In the context you’ve described, these are all Operating System terms
" in this context has nothing to do with human activities in areas such as product development – it also has nothing to do with industrial process control and management.
May I suggest standard references to operating system theory – a good place to start searching for these works are the reference lists associated with the Wikipedia articles on “Operating system”, “Kernel” and “Process”:
Besides the Wikipedia entries suggested by others, consider that any combination of threads is considered a “process” and is managed at multiple levels… eg including and not limited to in the CPU firmware and at the OS level (Perhaps consider looking at the OSI 7 model for layers above the processor). Nowadays, I’d consider systemd and cgroups as the main ways at the OS level that openSUSE manages processes and process trees. Note that there is also a broad category of <unmanaged> processes which simply are instantiated and run, then terminated when no longer needed… and can be considered not specially managed by anything.
Similar to Processes, memory is managed at multiple levels, although for practical purposes most Users will find it more useful to understand how memory is managed relative to, and as close to the Application layer as possible, because at that level memory and other resources need to support specific things the User is trying to do. Recommend start with understanding how OS maps memory into different regions. An important foundation concept to know is real mode memory and virtual memory, which is why although a machine might have very limited physical RAM, its virtual memory addresses which applications can use is enormous, and generally speaking even when multiple applications are running simultaneously, each and every application thinks it’s the <only> application running on the machine.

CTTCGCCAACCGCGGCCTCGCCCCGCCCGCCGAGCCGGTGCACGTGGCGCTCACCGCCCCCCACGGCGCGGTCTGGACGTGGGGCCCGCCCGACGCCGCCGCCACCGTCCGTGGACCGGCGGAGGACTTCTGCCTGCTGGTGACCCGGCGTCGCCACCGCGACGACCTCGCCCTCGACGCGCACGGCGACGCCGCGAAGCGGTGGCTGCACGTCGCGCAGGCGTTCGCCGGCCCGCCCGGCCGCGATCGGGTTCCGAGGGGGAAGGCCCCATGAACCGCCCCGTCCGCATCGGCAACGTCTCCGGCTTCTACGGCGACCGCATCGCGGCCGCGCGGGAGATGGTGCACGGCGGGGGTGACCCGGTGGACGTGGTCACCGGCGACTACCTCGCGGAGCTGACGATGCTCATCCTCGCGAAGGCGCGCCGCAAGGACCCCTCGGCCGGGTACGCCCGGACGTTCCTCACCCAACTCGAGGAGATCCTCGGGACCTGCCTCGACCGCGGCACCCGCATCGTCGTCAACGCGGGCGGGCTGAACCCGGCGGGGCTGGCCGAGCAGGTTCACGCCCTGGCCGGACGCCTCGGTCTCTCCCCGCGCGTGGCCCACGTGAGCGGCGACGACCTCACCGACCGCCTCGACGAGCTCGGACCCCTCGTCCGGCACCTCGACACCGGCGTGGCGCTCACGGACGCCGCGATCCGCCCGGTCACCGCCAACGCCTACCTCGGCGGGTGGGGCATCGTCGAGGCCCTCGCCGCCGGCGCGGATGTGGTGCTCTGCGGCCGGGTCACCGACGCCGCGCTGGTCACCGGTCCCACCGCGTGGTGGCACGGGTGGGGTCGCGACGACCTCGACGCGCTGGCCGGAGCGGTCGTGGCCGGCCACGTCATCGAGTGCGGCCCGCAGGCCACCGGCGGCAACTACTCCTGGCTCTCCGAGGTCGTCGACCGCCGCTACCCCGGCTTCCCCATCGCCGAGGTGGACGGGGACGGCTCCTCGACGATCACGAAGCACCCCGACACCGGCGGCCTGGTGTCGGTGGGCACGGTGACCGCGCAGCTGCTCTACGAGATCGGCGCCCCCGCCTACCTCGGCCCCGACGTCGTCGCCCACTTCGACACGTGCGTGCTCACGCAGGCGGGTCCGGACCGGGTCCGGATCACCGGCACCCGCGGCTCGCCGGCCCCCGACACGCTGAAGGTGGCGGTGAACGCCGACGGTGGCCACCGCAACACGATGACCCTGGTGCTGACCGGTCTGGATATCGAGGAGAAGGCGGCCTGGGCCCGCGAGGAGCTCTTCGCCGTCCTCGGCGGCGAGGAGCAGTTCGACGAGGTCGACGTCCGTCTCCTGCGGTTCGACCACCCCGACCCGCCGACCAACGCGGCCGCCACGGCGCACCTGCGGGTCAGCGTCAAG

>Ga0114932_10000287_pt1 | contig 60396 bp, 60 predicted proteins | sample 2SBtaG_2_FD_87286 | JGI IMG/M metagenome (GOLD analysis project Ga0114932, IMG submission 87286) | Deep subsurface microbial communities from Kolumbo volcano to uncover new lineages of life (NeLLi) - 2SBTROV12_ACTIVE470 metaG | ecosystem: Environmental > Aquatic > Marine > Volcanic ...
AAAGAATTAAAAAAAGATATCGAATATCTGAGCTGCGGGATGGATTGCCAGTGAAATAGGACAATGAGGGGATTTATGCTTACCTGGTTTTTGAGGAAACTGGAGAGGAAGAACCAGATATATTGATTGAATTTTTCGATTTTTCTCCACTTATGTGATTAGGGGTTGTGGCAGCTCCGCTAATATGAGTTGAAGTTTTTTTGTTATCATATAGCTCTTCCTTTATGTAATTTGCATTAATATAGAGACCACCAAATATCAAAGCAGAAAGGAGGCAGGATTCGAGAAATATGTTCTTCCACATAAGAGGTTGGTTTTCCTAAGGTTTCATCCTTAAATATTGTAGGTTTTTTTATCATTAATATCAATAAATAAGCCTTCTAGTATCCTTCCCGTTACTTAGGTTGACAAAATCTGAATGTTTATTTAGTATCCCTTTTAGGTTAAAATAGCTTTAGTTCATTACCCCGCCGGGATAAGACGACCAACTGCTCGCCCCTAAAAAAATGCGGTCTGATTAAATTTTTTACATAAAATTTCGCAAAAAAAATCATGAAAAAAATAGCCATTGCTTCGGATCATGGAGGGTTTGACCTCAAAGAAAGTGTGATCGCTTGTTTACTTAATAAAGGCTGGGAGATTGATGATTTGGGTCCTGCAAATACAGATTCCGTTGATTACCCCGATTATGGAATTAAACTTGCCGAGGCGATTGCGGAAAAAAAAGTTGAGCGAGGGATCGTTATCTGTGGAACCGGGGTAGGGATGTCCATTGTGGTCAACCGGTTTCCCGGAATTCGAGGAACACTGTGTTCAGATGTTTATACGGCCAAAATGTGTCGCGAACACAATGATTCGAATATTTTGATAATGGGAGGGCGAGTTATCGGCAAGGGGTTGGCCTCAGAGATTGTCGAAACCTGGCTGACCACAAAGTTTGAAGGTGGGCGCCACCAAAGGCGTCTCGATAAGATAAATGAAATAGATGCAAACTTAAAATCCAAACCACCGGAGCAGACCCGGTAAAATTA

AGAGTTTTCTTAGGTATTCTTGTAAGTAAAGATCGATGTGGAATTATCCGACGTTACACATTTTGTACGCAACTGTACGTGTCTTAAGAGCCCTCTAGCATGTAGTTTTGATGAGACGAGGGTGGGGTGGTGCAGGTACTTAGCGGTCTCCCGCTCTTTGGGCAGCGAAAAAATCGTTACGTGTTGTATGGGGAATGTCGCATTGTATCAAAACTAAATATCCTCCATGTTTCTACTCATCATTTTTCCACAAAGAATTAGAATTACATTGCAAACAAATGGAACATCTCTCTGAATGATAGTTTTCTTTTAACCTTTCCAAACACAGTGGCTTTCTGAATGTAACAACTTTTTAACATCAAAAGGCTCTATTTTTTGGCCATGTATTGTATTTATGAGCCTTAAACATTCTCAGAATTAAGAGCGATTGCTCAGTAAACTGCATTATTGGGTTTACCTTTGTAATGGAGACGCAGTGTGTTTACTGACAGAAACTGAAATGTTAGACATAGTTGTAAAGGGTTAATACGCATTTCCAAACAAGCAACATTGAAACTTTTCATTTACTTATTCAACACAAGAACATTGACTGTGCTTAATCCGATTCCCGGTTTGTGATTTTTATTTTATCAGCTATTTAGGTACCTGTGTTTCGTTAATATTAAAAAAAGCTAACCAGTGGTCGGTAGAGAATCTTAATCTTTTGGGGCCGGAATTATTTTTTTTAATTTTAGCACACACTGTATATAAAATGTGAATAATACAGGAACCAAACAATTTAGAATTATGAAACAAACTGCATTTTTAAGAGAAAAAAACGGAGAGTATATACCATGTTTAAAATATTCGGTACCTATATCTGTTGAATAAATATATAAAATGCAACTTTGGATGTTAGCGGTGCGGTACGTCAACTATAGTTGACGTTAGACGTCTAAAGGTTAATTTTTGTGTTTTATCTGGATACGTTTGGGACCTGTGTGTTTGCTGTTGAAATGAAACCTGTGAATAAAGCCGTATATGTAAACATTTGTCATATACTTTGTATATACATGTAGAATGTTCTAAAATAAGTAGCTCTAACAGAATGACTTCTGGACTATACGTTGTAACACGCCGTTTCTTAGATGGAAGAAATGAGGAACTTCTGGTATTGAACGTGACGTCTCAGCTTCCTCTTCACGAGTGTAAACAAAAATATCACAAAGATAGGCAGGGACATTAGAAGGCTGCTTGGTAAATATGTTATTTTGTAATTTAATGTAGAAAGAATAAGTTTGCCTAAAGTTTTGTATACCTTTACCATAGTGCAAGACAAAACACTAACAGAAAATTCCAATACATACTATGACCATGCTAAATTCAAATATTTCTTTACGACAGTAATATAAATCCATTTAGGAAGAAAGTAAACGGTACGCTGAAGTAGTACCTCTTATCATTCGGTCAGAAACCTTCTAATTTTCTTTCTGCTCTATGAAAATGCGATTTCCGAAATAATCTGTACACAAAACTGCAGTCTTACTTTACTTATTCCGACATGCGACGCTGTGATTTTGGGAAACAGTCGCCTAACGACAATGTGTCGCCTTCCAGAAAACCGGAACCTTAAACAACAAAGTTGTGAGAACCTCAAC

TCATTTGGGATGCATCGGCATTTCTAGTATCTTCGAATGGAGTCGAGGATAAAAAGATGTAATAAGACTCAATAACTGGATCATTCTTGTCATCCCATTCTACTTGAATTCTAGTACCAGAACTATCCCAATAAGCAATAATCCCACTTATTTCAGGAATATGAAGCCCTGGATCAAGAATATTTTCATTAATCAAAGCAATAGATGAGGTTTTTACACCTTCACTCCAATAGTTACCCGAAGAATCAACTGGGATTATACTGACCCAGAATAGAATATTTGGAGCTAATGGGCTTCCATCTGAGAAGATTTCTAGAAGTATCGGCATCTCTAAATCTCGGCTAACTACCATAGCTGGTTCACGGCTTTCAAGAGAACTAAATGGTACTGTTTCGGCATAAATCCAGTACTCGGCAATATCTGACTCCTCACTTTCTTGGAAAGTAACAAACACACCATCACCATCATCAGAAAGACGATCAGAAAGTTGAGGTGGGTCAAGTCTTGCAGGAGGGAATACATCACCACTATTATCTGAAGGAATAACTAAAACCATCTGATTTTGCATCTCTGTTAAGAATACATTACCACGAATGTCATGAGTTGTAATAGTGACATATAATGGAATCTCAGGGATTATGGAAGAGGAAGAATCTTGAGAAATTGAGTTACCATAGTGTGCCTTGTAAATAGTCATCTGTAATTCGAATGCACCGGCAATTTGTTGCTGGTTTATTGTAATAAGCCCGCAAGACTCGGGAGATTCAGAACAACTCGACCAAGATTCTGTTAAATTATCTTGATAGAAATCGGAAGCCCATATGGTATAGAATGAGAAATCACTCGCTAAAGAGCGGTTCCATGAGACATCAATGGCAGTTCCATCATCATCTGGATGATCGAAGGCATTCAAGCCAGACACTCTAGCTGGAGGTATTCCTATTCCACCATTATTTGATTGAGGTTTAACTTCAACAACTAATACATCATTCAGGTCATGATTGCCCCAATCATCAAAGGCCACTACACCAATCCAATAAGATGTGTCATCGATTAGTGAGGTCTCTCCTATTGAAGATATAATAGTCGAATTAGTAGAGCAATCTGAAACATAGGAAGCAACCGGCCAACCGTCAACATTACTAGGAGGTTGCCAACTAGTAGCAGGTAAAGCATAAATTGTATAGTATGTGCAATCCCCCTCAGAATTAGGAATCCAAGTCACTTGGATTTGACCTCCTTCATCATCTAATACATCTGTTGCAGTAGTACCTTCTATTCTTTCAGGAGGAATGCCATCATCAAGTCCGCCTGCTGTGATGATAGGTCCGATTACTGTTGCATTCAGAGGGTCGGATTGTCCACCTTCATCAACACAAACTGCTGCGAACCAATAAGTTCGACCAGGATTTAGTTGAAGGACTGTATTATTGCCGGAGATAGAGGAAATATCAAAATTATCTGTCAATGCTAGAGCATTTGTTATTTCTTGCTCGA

Secondary Disk Scheduling Management
I don’t know if you mean something different than just Disk I/O Scheduling, there are not only Wikipedia entries but documentation embedded in your OS as well as numerous System Optimization guides across the Internet which delve into Disk I/O Scheduling. Simply put, although the disk firmware does plenty of optimization, the OS can modify the method used for sending/receiving disk reads/writes to lessen pressure on the disk I/O queue.
There’s plenty written about this everywhere as well, and same as the above deadlocks can occur at different levels. Deadlocks can happen for a number of reasons, but generally are because more than one process attempts to access a resource (a file, memory address, etc), either then violating access rules or while that resource is changing. The result is an unhandled contention, so the entities attempting to access the resource have no rule to guide their next step and therefor become “deadlocked.” Ordinary applications often become deadlocked during their early development, and applications like Database Management apps which place a high premium on data integrity contain plenty of managed code to address anything like deadlocks which might result in data corruption.
Alternatively buy this reference work: <https://en.wikipedia.org/wiki/Operating_Systems:_Design_and_Implementation>“Operating Systems: Design and Implementation”
Author: Andrew S. Tanenbaum
Publisher: Prentice Hall
If you’re getting into OS design, you’ll need the thing on your bookshelf anyway.
[HR][/HR]Alternatively: begin reading a fully commented copy of the Linux Kernel’s source code.
Could be an excellent primer,
But be aware that the Linux OS (and other OS) has undergone a revolution in how it works since 2006 (possibly that book’s last update) after very little change for most of the previous decades.
In the context of what ‘zosh’ has for an assignment, I beg to differ.
What she or he has to explain are mostly scheduler functions – and that, AFAICS, hasn’t really changed so much over the years.
Virtual Memory management will remain as one of the more difficult concepts which need to be understood.
The concept of process Multi-Threading and the associated locking issues will also remain as a difficult concept to understand.
At a deeper level, the effects of CPU pipe-lining will also remain as being difficult to analyse and understand.
Yes, what has changed is the way “User Space” and “System Space” are being handled by the Virtual Memory routines and, the way system routines are using “User Space” instead of “System Space”.
Yes, the CPU Instruction Sets have changed considerably since 2006 and, 64-bit Address Space and Instruction Space has replaced the 32-bit spaces which were prevalent in 2006.
The Scheduler still, AFAICS, has 100 ms per user process time slices – in other words, when a user process begins to execute, it is allocated 100 ms execution time before a decision is made to either allow another process to begin execution or, to allow the given process to continue execution.
And, despite the “last issue date” of Tannenbaum’s book being 2006, what is being taught there are the basics one needs to understand how Operating Systems work.